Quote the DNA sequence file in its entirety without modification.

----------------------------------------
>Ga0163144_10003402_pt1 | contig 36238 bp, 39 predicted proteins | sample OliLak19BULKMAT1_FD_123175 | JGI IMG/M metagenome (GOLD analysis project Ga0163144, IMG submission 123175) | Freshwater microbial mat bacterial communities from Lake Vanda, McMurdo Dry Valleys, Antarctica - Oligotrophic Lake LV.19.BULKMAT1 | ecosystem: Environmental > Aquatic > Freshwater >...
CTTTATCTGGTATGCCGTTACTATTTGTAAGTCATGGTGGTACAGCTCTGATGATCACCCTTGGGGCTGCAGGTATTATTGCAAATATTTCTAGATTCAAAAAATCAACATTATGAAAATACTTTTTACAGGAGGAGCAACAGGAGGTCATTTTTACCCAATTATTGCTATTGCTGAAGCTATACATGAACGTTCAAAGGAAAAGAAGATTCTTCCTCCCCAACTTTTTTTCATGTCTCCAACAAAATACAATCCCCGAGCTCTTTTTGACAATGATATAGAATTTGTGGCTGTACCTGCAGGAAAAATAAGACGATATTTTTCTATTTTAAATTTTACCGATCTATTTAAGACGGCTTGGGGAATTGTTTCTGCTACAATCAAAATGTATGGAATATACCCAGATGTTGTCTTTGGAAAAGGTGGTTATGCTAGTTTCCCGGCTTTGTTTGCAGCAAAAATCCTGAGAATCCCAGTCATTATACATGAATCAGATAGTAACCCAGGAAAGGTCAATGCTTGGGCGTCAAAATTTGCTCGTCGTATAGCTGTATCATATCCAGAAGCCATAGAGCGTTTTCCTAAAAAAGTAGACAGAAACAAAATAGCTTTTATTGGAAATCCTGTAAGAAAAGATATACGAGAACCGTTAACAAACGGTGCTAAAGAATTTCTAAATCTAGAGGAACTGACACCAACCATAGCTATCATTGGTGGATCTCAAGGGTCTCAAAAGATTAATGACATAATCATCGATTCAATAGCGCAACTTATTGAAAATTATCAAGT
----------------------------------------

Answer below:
>Ga0163144_10003402_pt1 | contig 36238 bp, 39 predicted proteins | sample OliLak19BULKMAT1_FD_123175 | JGI IMG/M metagenome (GOLD analysis project Ga0163144, IMG submission 123175) | Freshwater microbial mat bacterial communities from Lake Vanda, McMurdo Dry Valleys, Antarctica - Oligotrophic Lake LV.19.BULKMAT1 | ecosystem: Environmental > Aquatic > Freshwater >...
CTTTATCTGGTATGCCGTTACTATTTGTAAGTCATGGTGGTACAGCTCTGATGATCACCCTTGGGGCTGCAGGTATTATTGCAAATATTTCTAGATTCAAAAAATCAACATTATGAAAATACTTTTTACAGGAGGAGCAACAGGAGGTCATTTTTACCCAATTATTGCTATTGCTGAAGCTATACATGAACGTTCAAAGGAAAAGAAGATTCTTCCTCCCCAACTTTTTTTCATGTCTCCAACAAAATACAATCCCCGAGCTCTTTTTGACAATGATATAGAATTTGTGGCTGTACCTGCAGGAAAAATAAGACGATATTTTTCTATTTTAAATTTTACCGATCTATTTAAGACGGCTTGGGGAATTGTTTCTGCTACAATCAAAATGTATGGAATATACCCAGATGTTGTCTTTGGAAAAGGTGGTTATGCTAGTTTCCCGGCTTTGTTTGCAGCAAAAATCCTGAGAATCCCAGTCATTATACATGAATCAGATAGTAACCCAGGAAAGGTCAATGCTTGGGCGTCAAAATTTGCTCGTCGTATAGCTGTATCATATCCAGAAGCCATAGAGCGTTTTCCTAAAAAAGTAGACAGAAACAAAATAGCTTTTATTGGAAATCCTGTAAGAAAAGATATACGAGAACCGTTAACAAACGGTGCTAAAGAATTTCTAAATCTAGAGGAACTGACACCAACCATAGCTATCATTGGTGGATCTCAAGGGTCTCAAAAGATTAATGACATAATCATCGATTCAATAGCGCAACTTATTGAAAATTATCAAGT